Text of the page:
Digestion Index Glossary

Secretion in the Small Intestine


Large quantities of water are secreted into the lumen of the small intestine during the digestive process. Almost all of this water is also reabsorbed in the small intestine. Regardless of whether it is being secreted or absorbed, water flows across the mucosa in response to osmotic gradients. In the case of secretion, two distinct processes establish an osmotic gradient that pulls water into the lumen of the intestine:

1. Increases in luminal osmotic pressure resulting from influx and digestion of foodstuffs: The chyme that floods into the intestine from the stomach typically is not terribly hyperosmotic, but as its macromolecular components are digested, osmolarlity of that solution increases dramatically.

Starch, for example, is a huge molecule that contributes only a small amount to osmotic pressure, but as it is digested, thousands of molecules of maltose are generated, each of which is as osmotically active as the original starch molecule.

Thus, as digestion proceeds lumenal osmolarity increases dramatically and water is pulled into the lumen. Then, as the osmotically active molecules (maltose, glucose, amino acids) are absorbed, osmolarity of the intestinal contents decreases and water can be absorbed.

2. Crypt cells actively secrete electrolytes, leading to water secretion: The apical or lumenal membrane of crypt epithelial cells contain a ion channel of immense medical significance - a cyclic AMP-dependent chloride channel known also as the cystic fibrosis transmembrane conductance regulator or CFTR. Mutations in the gene for this ion channel result in the disease cystic fibrosis. This channel is responsible for secretion of water by the following steps:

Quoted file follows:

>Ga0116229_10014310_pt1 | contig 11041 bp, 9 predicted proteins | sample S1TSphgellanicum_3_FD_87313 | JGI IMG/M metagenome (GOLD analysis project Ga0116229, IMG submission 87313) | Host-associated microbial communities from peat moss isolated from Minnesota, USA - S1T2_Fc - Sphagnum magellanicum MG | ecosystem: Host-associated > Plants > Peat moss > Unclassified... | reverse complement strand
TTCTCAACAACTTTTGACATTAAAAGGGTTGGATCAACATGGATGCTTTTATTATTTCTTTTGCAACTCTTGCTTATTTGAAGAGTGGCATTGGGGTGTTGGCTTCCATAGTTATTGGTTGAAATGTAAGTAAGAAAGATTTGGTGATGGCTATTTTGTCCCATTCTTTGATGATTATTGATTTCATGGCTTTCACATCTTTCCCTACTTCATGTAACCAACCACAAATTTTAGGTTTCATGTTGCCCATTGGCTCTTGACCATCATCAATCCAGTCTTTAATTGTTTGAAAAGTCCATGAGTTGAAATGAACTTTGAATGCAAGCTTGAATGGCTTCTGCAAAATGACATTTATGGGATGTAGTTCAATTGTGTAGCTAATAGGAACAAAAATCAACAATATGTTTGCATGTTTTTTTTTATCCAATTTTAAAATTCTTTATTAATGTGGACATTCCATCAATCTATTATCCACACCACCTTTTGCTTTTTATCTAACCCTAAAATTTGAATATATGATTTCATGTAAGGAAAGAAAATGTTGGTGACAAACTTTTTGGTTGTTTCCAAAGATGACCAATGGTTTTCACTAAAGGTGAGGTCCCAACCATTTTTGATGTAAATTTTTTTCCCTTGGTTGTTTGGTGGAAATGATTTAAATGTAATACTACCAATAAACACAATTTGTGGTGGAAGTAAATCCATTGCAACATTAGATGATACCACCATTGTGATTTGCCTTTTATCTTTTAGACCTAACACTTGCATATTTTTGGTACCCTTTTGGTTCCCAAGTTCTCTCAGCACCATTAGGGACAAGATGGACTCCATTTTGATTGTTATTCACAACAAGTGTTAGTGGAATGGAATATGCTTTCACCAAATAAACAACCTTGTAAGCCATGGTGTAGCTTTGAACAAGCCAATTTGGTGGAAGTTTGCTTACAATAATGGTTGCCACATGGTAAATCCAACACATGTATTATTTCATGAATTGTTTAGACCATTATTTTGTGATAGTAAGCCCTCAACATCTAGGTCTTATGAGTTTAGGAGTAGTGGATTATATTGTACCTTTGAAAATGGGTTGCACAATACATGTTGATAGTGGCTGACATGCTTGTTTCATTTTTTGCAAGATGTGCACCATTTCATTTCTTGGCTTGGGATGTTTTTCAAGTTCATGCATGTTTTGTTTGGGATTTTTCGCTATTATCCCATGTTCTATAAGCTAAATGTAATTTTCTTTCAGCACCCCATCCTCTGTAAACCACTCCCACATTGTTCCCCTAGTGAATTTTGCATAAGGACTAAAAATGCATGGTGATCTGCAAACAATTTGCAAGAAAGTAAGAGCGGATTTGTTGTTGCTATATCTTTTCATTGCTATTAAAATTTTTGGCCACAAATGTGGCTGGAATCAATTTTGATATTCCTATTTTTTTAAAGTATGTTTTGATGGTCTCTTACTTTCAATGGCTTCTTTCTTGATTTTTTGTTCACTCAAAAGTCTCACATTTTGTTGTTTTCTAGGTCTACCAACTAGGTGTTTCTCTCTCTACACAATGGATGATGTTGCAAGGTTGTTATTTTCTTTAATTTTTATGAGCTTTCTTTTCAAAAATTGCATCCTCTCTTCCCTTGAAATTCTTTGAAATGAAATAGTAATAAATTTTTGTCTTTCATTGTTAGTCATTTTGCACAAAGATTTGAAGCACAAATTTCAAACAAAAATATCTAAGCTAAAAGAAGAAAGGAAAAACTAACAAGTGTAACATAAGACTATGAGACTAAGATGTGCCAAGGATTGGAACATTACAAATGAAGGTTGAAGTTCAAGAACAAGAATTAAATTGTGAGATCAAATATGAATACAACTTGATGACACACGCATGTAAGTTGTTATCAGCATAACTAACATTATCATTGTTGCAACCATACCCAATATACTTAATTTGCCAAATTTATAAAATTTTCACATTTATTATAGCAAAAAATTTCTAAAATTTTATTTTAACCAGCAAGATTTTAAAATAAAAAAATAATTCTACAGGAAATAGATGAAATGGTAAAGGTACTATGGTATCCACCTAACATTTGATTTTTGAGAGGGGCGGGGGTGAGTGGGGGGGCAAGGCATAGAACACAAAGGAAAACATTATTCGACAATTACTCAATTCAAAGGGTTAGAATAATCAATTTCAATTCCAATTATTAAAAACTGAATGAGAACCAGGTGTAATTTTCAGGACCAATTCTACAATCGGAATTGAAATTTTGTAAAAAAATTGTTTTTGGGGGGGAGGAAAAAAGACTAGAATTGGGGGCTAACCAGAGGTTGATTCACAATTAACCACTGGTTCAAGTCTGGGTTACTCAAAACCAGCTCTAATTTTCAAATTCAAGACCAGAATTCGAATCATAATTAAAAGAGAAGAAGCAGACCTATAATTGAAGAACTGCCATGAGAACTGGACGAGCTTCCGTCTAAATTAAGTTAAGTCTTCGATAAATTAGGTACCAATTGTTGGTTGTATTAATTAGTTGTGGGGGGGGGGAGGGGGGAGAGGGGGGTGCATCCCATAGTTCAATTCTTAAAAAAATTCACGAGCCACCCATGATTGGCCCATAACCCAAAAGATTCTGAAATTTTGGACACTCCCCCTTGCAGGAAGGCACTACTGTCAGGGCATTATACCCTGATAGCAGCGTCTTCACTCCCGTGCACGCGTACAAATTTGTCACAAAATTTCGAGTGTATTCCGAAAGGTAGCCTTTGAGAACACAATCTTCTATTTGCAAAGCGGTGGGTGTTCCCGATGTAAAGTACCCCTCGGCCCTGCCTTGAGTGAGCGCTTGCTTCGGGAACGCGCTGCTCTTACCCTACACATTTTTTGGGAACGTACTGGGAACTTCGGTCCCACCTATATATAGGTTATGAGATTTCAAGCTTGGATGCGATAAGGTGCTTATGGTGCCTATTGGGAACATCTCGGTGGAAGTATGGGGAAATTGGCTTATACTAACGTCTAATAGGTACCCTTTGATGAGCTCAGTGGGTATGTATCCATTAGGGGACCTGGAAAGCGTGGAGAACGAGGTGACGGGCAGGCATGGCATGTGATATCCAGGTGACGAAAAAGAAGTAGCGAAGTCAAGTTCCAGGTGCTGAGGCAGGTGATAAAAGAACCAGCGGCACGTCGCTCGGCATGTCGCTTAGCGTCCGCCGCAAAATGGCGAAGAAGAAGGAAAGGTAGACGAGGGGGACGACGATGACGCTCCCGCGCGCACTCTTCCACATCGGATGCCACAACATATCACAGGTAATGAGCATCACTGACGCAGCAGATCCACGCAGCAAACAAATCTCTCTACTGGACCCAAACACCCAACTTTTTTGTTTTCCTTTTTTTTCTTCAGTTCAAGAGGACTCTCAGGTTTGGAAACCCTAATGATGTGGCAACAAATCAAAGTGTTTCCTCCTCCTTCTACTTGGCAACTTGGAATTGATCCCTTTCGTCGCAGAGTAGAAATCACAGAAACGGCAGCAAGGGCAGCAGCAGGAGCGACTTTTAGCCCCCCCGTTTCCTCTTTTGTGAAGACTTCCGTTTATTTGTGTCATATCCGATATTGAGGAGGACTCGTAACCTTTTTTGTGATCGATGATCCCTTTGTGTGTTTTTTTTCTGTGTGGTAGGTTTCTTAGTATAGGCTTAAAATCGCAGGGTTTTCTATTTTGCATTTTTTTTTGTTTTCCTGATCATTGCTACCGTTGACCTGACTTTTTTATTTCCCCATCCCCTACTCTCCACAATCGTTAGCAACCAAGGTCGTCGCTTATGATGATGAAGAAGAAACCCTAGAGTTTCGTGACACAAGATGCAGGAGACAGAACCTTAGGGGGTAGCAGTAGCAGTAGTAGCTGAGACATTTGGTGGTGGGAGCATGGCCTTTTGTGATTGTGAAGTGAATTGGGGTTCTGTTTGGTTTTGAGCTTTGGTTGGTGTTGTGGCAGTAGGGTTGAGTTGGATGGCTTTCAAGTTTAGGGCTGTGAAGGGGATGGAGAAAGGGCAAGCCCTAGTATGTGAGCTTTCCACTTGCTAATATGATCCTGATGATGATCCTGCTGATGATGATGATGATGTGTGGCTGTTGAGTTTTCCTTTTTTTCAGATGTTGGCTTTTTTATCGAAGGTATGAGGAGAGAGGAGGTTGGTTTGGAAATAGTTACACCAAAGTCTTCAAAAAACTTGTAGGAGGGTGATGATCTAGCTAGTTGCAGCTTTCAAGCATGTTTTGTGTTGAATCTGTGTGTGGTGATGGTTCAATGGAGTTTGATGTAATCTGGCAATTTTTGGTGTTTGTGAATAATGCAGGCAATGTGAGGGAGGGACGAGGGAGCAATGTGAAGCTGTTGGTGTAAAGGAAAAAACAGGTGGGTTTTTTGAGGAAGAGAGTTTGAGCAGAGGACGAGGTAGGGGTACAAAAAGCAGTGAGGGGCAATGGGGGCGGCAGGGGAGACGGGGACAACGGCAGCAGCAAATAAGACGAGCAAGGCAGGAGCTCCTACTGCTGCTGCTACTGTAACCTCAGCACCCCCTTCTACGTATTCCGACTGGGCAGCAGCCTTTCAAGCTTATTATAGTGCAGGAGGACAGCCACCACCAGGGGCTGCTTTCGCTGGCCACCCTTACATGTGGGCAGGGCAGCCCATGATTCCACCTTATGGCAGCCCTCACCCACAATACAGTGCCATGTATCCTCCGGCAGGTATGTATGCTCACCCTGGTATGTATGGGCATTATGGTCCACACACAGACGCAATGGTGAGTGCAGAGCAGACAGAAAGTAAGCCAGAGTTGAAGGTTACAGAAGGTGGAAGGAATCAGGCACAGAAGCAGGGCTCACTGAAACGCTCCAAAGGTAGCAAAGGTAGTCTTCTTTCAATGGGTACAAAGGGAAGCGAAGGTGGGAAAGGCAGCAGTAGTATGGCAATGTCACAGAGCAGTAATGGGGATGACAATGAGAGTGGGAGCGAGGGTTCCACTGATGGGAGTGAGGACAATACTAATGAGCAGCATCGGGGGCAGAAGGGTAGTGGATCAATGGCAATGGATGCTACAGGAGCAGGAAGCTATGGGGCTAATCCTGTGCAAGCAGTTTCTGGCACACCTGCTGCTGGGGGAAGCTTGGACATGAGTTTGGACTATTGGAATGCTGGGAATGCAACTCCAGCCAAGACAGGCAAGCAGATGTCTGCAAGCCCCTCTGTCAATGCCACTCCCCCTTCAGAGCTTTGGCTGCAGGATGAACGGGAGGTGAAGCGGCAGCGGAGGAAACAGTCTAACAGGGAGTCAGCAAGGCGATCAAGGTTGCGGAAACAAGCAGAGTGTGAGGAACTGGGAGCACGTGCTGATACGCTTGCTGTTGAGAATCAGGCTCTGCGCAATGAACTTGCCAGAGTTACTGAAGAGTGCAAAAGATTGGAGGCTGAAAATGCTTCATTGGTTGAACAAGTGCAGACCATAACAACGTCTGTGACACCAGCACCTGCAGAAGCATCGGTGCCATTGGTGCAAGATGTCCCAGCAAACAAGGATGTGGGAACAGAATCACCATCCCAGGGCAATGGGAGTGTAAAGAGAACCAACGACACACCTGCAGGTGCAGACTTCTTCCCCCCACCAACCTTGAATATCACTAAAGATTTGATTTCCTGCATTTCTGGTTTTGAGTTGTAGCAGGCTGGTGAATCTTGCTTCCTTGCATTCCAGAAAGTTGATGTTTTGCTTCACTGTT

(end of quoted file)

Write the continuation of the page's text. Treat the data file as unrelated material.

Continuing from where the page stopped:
• Chloride ions enter the crypt epithelial cell by cotransport with sodium and potassium; sodium is pumped back out via sodium pumps, and potassium is exported via a number of channels.
  • Activation of adenylyl cyclase by a number of so-called secretagogues leads to generation of cyclic AMP.
  • Elevated intracellular concentrations of cAMP in crypt cells activate the CFTR, resulting in secretion of chloride ions into the lumen.
  • Accumulation of negatively-charged chloride anions in the crypt creates an electric potential that attracts sodium, pulling it into the lumen, apparently across tight junctions - the net result is secretion of NaCl.
  • Secretion of NaCl into the crypt creates an osmotic gradient across the tight junction and water is drawn into the lumen.

Abnormal activation of the cAMP-dependent chloride channel (CFTR) in crypt cells has resulted in the deaths of millions upon millions of people. Several types of bacteria produce toxins that strongly, often permanently, activate the adenylate cyclase in crypt enterocytes. This leads to elevated levels of cAMP, causing the chloride channels to essentially become stuck in the "open" position". The result is massive secretion of water that is manifest as severe diarrhea. Cholera toxin, produced by cholera bacteria, is the best known example of this phenomenon, but several other bacteria produce toxins that act similarly.


Index of: The Small Intestine: Introduction and Index
Overview of Transport Across the Intestinal Epithelium Absorption in the Small Intestine: General Mechanisms

Last updated on April 28, 2006
Author: R. Bowen
Send comments via form or email to rbowen@colostate.edu